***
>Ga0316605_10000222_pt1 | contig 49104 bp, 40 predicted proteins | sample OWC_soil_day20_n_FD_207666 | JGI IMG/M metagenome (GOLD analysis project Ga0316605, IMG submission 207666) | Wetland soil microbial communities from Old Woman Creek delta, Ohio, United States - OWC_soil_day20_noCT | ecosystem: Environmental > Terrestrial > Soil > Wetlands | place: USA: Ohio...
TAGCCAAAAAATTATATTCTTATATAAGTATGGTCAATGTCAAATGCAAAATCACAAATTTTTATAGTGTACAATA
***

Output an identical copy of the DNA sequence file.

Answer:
>Ga0316605_10000222_pt1 | contig 49104 bp, 40 predicted proteins | sample OWC_soil_day20_n_FD_207666 | JGI IMG/M metagenome (GOLD analysis project Ga0316605, IMG submission 207666) | Wetland soil microbial communities from Old Woman Creek delta, Ohio, United States - OWC_soil_day20_noCT | ecosystem: Environmental > Terrestrial > Soil > Wetlands | place: USA: Ohio...
TAGCCAAAAAATTATATTCTTATATAAGTATGGTCAATGTCAAATGCAAAATCACAAATTTTTATAGTGTACAATA